I foreclosed on my primary residence in IL nearly 3 years ago. I have been contacted by Real Time Resolutions who is trying to recoup the money from the 2nd mortgage which was a purchase mortgage from the bank (80%/20%) split mortgage. The 2nd w...
Yes, they can pursue you. If I understand your question correctly, the home has already been sold at foreclosure sale and now the collector for the second mortgage is pursuing you for the outstanding balance.
The foreclosure may extinguish the lien, but it doesn't extinguish the debt. You may want to consider filing a bankruptcy; I recommend consulting with an attorney for advice.See question
When I bought my house I was single and the only name on the mortgage. I have been trying to get a HAMP modification for 20 months. My wife finished school and got a high paying job 1 month ago. With both of are incomes we will not qualify for a H...
I agree that you should retain a lawyer (specifically, a lawyer whose practice is concentrated in loss mitigation and foreclosure defense) to assist and advise you. Sadly, only about 10 percent of HAMP applicants are successful on their own.
Moreover, HAMP is just one loss mitigation option. There are, and always have been, in-house modifications, which in many cases contain terms that are more favorable than those found in HAMP. There are also other options for which you may qualify.See question
How long does it take after the home is foreclosed for the lender to come after you. There is also a home equity loan on this property and was wondering if that lender will come after me too. I heard that in Illinois most lenders dont procced t...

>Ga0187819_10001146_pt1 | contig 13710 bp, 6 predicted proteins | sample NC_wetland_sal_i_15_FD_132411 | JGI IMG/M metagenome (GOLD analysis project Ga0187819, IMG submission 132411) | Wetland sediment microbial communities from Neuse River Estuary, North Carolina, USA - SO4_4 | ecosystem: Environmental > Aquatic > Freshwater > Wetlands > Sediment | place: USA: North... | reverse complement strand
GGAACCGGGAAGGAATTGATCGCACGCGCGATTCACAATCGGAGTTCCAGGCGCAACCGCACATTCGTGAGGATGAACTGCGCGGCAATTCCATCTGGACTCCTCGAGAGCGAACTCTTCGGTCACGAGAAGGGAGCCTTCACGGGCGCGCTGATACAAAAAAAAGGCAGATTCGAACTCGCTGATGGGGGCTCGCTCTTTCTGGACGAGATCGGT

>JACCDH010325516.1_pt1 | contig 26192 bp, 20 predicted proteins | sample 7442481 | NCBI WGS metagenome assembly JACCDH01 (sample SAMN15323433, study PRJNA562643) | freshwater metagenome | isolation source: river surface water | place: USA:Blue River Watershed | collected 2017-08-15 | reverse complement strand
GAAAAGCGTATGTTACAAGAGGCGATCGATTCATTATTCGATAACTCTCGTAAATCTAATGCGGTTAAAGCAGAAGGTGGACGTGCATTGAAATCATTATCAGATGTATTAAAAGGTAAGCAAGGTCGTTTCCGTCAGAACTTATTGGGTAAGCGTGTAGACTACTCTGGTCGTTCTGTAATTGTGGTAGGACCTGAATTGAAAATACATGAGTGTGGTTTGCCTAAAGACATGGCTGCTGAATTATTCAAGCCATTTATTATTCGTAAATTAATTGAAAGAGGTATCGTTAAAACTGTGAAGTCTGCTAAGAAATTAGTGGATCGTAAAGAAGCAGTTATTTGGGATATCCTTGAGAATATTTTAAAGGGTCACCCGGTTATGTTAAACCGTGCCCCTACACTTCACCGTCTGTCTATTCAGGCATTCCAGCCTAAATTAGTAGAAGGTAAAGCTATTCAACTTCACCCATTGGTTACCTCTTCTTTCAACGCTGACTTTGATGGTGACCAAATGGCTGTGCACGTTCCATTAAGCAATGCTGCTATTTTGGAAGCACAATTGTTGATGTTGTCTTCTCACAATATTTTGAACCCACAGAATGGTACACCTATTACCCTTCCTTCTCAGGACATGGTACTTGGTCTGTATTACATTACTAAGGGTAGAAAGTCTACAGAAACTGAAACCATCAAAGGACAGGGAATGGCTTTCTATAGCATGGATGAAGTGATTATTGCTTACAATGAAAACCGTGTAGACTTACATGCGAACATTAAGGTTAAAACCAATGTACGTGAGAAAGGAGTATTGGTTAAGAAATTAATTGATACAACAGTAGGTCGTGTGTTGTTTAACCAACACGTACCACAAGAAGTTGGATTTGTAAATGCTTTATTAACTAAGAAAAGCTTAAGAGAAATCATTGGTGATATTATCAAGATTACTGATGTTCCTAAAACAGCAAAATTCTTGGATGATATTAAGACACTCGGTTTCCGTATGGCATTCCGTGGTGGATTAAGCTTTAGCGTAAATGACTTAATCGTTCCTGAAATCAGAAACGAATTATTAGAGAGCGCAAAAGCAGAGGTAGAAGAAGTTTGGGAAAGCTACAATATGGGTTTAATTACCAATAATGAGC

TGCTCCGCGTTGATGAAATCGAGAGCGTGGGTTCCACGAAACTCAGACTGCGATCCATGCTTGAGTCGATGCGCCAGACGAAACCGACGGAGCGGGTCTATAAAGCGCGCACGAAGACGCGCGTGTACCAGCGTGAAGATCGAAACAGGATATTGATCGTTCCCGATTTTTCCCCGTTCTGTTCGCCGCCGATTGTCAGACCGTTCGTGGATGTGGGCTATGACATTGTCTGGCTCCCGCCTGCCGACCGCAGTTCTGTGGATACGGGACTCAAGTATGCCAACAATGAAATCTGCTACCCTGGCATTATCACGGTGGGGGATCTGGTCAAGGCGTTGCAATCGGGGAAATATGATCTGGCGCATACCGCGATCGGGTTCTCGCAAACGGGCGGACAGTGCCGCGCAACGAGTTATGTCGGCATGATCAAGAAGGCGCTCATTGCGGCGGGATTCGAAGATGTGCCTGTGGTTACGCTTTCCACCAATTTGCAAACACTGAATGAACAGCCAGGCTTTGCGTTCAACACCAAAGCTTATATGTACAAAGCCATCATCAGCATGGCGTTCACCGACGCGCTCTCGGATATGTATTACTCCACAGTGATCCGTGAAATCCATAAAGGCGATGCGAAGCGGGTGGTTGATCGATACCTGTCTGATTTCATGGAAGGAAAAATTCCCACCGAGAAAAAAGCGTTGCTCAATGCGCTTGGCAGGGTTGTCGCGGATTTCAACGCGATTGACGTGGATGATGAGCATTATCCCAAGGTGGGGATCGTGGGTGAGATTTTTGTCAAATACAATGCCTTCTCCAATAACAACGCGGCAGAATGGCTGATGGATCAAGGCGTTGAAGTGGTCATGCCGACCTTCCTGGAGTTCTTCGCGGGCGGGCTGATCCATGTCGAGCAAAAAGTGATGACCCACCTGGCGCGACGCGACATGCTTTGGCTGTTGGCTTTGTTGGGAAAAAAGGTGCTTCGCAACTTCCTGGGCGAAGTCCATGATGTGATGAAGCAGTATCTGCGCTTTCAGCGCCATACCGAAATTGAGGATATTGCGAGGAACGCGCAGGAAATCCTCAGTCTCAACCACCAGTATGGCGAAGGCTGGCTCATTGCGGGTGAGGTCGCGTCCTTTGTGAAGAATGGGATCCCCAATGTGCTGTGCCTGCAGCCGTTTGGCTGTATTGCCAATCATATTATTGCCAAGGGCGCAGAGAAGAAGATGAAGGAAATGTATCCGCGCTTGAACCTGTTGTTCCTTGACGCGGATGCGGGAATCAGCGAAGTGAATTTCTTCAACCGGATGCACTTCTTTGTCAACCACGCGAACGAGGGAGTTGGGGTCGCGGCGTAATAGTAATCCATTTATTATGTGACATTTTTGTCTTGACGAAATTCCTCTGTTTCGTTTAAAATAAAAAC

What you may have heard is that in Cook County, IL, few lenders seek deficiency judgments against the homeowner if the foreclosed property was the homeowner's principal residence. This is generally true for now. Note, however, that the law provides for deficiency judgments. A deficiency, is fought, would be sought after the judicial sale, when the amount of the deficiency is known. Please note that this is not the case for the surrounding IL counties.
With regard to the home equity loan, the bank may very well sue you to collect on its note. Such actions are becoming increasingly common due to declining home values.
You may wish to consult a bankruptcy lawyer to discuss your options.See question
I live with my mom because my dad died and me and her just can't get along. wen fight constantly and i am not happy living with her i am 17 years old and i really want to move out.
Since you are under 18, you would have to file for emancipation in court and prove that you are a "mature" teen. It's extremely difficult to succeed a parent objects.See question
I was served with the complaint last night. I have no interest in the property. I was on the former deed, and also waived right of homestead and may be why I was named. What steps can I take to remove myself from this action? I have to act p...
You were named in the complaint because you are someone with, arguably, an interest in the property (for all they know, you could still be living there). For this reason, complaints will also name "unknown heirs and legatees" or "unknown occupants." So, assuming it is true you did not sign a note or assume the mortgage in some fashion, you will not be held liable for the debt.See question